Sometimes it is the little things that are the most important and you could lump mathematical symbols into this category. It is undeniable that symbols not only enhance understanding but also provide a universally perceivable manner in which to show a certain math function or illustrate a sequence. This is not a new concept. It has been around in math since ancient times. It was probably even around in one form or another during the stone age!

The fundamental need in math is to represent the relationship between a sign and the number or value it refers. Certain ideas and concepts can be clearly illustrated only by the creation and use of symbols. Measuring the relationship between numbers and representing the relationship symbolically not only serves to simplify the process but also gains a better understanding of the concept than a wordy description of the same. This is where the issue of languages comes in.

In more simple terms, a plus sign, a minus sign, a multiplication sign are all symbols. We need them for a very simple reason: we have to express what we are doing in a clear manner. When we are adding it would be ridiculous to always write out one plus on equals two when we could express this symbolically with 1 + 1 = 2. Imagine trying to perform calculus if you have to write a lengthy equation out in several paragraphs. Not only would such prose be voluminous, it would be confusing and prone to error. Plus, what language do you want to write it in? Remember, math is universal but languages are incredibly vast. Simply put, without proper symbols math becomes next to impossible. In fact, you could look at it this way: the symbols of math are reflective of a mathematical language.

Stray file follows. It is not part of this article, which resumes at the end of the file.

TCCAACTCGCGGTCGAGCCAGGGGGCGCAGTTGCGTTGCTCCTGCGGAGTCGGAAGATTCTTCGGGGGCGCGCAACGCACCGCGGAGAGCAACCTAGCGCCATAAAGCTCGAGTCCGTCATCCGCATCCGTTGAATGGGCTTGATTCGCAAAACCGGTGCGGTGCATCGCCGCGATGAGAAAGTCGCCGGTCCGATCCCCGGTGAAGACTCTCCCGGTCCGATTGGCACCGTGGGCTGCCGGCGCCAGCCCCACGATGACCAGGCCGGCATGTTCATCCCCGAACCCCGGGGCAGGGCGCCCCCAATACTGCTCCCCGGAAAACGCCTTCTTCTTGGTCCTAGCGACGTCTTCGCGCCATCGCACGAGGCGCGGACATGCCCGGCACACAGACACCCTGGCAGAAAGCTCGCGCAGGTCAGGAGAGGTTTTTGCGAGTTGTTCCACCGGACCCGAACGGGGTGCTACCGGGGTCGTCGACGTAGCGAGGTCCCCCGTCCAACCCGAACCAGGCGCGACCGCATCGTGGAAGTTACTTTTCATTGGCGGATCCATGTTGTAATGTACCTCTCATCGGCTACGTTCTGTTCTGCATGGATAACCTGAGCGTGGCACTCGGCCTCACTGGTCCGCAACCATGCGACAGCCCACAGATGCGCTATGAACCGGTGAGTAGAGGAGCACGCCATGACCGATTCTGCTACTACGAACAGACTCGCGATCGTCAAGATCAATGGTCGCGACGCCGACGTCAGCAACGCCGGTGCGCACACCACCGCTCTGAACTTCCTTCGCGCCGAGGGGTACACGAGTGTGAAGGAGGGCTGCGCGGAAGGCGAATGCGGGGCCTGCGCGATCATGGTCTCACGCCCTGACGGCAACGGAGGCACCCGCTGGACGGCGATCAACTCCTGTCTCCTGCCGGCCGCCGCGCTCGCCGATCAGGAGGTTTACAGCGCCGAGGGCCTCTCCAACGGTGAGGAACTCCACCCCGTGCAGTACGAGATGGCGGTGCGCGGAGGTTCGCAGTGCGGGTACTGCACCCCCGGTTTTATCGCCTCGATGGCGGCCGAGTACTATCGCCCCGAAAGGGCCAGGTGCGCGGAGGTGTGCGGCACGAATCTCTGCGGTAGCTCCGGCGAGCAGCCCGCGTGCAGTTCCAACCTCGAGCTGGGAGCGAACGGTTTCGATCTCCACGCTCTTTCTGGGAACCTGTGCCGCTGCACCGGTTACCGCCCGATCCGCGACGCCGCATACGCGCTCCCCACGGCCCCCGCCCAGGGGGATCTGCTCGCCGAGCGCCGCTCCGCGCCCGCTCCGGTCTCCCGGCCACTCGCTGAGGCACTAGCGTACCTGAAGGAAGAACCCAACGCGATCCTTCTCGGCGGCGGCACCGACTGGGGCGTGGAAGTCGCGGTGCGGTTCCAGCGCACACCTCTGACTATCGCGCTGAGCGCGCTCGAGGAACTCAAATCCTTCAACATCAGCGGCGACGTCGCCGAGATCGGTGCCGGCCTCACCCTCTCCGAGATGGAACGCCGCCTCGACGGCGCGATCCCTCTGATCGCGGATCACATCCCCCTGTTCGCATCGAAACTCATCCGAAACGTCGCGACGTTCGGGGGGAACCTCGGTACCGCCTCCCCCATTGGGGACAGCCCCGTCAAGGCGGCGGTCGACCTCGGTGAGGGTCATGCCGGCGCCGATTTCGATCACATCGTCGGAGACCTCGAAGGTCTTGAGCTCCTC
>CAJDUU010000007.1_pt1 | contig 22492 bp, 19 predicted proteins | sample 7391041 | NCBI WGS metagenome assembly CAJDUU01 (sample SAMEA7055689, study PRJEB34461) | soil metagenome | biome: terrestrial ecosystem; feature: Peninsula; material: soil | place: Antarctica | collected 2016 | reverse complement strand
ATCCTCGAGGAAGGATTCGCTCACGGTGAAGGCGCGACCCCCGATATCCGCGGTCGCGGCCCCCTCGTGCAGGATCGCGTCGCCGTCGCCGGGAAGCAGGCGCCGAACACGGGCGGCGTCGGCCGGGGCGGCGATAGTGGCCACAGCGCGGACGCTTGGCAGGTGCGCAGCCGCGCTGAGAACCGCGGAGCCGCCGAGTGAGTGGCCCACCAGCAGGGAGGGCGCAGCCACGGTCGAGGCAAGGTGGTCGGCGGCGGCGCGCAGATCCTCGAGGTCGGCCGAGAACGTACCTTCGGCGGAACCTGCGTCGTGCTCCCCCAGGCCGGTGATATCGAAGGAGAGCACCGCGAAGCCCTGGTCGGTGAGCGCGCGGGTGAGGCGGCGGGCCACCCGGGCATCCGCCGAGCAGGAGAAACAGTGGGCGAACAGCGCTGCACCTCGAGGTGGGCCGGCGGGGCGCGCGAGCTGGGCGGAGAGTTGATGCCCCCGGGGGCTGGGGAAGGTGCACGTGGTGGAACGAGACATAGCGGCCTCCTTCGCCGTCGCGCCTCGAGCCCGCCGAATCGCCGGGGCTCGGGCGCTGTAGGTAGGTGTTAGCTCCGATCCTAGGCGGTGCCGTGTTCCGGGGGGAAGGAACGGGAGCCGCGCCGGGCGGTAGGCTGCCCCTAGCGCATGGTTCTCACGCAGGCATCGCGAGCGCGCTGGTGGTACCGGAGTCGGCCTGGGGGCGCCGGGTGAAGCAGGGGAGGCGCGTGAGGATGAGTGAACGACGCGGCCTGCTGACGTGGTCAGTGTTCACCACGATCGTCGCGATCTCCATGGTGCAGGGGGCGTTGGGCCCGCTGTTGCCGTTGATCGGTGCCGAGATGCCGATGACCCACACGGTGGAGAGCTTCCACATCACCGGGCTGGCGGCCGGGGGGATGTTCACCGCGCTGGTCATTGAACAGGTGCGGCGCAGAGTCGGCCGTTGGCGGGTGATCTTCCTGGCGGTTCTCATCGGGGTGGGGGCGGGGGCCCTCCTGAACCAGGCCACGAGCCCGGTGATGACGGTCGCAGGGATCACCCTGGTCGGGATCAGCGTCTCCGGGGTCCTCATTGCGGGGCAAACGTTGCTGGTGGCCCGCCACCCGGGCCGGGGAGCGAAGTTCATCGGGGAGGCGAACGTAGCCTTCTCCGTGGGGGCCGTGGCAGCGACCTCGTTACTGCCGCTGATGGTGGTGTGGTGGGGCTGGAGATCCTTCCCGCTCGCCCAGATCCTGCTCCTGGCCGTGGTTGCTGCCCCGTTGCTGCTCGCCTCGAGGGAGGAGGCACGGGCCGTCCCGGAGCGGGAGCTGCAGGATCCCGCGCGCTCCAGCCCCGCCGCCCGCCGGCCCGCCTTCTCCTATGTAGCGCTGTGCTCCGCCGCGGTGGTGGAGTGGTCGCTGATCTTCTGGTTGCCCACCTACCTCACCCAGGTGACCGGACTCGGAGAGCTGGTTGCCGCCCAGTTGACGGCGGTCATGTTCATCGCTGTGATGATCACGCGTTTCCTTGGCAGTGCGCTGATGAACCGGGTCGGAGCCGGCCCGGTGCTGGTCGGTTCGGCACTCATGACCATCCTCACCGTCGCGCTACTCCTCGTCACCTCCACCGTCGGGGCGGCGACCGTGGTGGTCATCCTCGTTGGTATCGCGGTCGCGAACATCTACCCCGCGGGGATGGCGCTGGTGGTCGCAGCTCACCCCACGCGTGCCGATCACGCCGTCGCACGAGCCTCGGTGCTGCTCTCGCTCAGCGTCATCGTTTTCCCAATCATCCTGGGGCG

Math is comprised of primarily two things: numbers and symbols. Symbols are found in simple math, algebra, geometry, calculus, statistics, etc. Symbols are essentially representative of a value. Decimals and fractions, for example, are symbols of parts of a whole. These symbols allow us to "work with" parts in a theoretical manner. Without symbols you simply could not perform math. Remember, much of math is abstract. How could you possibly perform simple algebra - much less calculus -without having the use of the symbol "X"? Could you even imagine trying to perform geometry without symbolic representations of triangles, squares and rectangles? It simply can not be done or if it was done it would be so laborious that it wouldn't be as efficient.

It is important to understand that the key to comprehending math is in the interpretation of the concept and not really in the nature or amount of symbols and the role they play. However to understand concepts one must essentially have a good grasp of the role and meaning of symbols and also be able to appreciate their usefulness in making math that much more simpler to understand and duplicate. The logic of signs and symbols in math is undeniable and is often stressed as a vital tool in making math a universal science.

Because symbols are so common in math we sometimes take them for granted. The reason we take them for granted is that they make math so easy to perform (actually, they make math performable period) we do not really tip our hat to their true value. That does not seem like a great way to treat the very thing that makes expressing math possible. Without various symbols you would be forced to go back to counting your fingers and toes and you don't want to do that again do you?